First production Chevrolet Volt rolls off line into an auction
The first production Chevrolet Volt rolled off the assembly line at a General Motors Co. factory Tuesday in Detroit and anyone who wants to purchase the electric drive vehicle is going to have to bid for it.
The Volt -- bearing the vehicle identification number ending in BU100002 – will be auctioned with all proceeds benefitting the Detroit Public Schools Foundation, the automaker said. Details on the auction can be found at bidonthevolt.com.
“Every aspect of the Volt -– from its aerodynamic shape to its battery chemistry -– is a testament to the importance of math and sciences,” said General Motors North America President Mark Reuss. “By encouraging Detroit-area students to pursue these topics, we hope to cultivate the next generation of engineers who will build upon the Volt’s innovative technologies.”
The Volt is the first of a new generation of mass-produced electric vehicles to hit the U.S. auto market. It will retail for $41,000 when it hits showrooms in December -– but will have a less expensive lease
deal -- and is eligible for a $7,500 federal tax credit.
The compact sedan has a range of about 40 miles using only electricity. It also has a gas engine to generate electricity when the batteries run out and extend the range by another 300 miles. By
year's end, Nissan Motor Co. will launch its Leaf, which is powered only by batteries. Ford will come out with an all-electric version of its Focus compact car next year.
The Volt has been a publicity boon for GM, which for years has faced critics who have accused the giant automaker of suppressing the development of electric and alternative fuel vehicles.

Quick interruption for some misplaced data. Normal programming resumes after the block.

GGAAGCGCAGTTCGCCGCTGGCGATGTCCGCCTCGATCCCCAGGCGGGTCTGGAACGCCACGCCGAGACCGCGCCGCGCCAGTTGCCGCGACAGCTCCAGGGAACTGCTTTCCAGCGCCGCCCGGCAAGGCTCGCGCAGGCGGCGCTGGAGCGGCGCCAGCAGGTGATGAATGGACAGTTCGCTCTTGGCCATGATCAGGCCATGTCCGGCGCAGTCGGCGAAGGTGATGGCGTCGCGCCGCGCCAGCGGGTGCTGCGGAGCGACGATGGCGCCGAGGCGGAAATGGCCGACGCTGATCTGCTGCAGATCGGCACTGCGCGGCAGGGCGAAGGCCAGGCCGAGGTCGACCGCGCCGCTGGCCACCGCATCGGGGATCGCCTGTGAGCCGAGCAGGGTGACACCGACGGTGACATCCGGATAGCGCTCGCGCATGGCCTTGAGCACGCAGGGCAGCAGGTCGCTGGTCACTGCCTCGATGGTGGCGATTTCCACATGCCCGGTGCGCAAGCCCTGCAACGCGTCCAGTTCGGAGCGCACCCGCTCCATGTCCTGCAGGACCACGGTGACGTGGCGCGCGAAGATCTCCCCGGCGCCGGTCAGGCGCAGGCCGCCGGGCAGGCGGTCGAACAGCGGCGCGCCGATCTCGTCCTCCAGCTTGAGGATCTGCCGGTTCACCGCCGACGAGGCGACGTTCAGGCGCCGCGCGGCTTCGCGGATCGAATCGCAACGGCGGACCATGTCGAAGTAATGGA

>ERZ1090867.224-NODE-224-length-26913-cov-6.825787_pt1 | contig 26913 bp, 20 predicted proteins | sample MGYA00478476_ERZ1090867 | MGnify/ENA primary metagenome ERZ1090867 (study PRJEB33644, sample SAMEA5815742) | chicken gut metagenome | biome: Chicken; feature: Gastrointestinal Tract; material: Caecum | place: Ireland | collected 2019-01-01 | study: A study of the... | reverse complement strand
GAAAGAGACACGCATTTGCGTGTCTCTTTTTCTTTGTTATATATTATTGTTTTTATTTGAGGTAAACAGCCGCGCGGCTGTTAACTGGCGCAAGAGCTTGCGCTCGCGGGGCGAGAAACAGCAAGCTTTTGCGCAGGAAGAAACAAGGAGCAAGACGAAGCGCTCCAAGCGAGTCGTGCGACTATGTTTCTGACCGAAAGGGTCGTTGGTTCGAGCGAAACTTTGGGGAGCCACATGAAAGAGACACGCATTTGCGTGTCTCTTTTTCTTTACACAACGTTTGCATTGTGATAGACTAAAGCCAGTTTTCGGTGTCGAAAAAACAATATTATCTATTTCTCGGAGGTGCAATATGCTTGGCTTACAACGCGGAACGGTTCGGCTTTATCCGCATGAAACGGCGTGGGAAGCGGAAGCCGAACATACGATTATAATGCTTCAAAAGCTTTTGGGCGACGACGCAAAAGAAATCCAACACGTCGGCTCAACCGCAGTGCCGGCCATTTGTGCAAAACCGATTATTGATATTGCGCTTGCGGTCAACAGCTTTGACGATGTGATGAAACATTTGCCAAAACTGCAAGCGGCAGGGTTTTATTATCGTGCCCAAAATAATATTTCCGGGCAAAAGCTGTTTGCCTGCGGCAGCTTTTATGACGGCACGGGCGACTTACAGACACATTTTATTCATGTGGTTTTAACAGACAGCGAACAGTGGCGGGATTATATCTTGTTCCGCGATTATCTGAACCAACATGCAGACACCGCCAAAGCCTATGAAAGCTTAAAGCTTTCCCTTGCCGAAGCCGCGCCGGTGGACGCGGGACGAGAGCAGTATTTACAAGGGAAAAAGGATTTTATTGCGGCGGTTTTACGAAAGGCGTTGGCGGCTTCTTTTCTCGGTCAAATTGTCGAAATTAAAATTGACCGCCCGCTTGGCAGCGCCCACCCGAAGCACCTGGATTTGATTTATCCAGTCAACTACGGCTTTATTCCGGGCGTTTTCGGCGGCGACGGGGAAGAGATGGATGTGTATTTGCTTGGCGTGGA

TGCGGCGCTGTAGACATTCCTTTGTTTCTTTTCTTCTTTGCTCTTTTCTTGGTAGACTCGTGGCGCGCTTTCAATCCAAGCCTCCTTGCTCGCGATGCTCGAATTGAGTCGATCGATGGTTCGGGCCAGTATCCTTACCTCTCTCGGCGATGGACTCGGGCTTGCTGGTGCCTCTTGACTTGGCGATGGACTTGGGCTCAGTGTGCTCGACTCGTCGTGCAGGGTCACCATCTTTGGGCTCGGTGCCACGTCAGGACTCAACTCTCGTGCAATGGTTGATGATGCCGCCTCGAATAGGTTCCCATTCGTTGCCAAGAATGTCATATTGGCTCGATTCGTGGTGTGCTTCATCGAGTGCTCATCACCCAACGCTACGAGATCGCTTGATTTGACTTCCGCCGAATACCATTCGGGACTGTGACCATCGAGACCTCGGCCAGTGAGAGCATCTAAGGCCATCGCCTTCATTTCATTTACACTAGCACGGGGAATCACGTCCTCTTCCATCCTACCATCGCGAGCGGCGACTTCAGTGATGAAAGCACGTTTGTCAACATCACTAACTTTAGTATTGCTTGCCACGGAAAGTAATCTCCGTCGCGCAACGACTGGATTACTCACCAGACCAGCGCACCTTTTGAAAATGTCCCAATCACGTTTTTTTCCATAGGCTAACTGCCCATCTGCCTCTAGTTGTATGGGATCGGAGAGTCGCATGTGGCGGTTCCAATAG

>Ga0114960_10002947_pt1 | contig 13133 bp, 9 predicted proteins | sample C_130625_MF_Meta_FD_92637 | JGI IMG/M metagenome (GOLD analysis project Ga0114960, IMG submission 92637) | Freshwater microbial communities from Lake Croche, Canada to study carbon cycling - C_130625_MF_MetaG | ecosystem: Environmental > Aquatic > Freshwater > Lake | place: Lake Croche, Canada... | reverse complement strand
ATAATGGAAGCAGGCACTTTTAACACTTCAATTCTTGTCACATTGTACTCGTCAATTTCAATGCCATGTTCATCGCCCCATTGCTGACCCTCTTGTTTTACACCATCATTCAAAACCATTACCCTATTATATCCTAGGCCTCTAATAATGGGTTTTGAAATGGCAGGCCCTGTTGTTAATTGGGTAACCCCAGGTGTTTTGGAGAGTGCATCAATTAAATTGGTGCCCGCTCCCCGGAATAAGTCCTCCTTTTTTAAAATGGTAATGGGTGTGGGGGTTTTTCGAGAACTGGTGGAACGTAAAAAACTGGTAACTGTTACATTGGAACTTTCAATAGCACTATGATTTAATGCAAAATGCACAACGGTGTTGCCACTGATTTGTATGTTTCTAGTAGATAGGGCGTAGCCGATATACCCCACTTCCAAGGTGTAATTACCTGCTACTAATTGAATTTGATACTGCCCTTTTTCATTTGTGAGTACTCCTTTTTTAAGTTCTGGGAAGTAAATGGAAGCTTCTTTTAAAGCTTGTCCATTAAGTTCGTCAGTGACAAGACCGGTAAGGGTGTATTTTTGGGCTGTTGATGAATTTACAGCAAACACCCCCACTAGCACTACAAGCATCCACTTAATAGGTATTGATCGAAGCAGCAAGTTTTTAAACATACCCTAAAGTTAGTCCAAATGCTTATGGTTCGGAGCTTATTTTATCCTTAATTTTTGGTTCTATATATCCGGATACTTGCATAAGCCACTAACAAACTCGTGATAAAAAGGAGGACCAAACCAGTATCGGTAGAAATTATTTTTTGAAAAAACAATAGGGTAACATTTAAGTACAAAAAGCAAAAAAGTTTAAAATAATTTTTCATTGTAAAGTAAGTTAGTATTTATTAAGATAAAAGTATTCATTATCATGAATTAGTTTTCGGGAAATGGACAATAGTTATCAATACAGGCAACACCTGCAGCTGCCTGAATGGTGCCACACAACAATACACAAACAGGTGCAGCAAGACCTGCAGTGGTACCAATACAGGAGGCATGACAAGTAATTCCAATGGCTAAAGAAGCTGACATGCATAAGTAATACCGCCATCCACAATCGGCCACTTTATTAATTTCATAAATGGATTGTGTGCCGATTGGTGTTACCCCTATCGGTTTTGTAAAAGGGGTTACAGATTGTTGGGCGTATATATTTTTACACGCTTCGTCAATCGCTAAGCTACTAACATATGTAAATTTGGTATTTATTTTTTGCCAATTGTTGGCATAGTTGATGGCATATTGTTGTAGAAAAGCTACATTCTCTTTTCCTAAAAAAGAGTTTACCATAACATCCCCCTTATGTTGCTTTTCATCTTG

“There's no denying the awareness and image boost the Volt has provided to GM over the past few weeks, and given the automaker's recent history that alone may justify the car's $1-billion
investment,” said Karl Brauer, an analyst at Edmunds.com, the auto information company.
GM also said Tuesday that it will hire 1,000 engineers and researchers in Michigan over the next two years to expand its electric vehicle development. The new jobs will help the automaker develop and
manufacture automotive battery, electric motor and power control technology and components.
“We want to give our customers energy choices other than petroleum and to make the automobile part of the solution when it comes to the environment,” said Dan Akerson, GM’s chief executive.
But whether consumers are interested in such vehicles remains a question.
Kelley Blue Book, the auto pricing information company, said Tuesday that only 7% of car shoppers say they are likely to consider an electric vehicle for their next new-vehicle purchase or lease. The
data come from Kelley Blue Book’s Market Intelligence study.
The majority of survey respondents, 87% and 84% respectively, said they worry about how far they will be able to drive on a single charge and the availability of charging stations. Most, 91%, said that
electric vehicles are expensive, and 43% thought they would not retain their value as well as conventional gasoline-powered cars.
-- Jerry Hirsch
Photo: Chevrolet Volt. Credit: General Motors